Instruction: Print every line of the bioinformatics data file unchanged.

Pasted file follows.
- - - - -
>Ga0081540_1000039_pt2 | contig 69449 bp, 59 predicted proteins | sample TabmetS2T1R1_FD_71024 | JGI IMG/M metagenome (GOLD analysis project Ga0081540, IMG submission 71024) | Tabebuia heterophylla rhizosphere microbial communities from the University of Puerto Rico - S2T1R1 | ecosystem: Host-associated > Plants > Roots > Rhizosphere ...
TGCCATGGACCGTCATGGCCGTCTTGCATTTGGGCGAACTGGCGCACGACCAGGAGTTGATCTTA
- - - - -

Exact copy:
>Ga0081540_1000039_pt2 | contig 69449 bp, 59 predicted proteins | sample TabmetS2T1R1_FD_71024 | JGI IMG/M metagenome (GOLD analysis project Ga0081540, IMG submission 71024) | Tabebuia heterophylla rhizosphere microbial communities from the University of Puerto Rico - S2T1R1 | ecosystem: Host-associated > Plants > Roots > Rhizosphere ...
TGCCATGGACCGTCATGGCCGTCTTGCATTTGGGCGAACTGGCGCACGACCAGGAGTTGATCTTA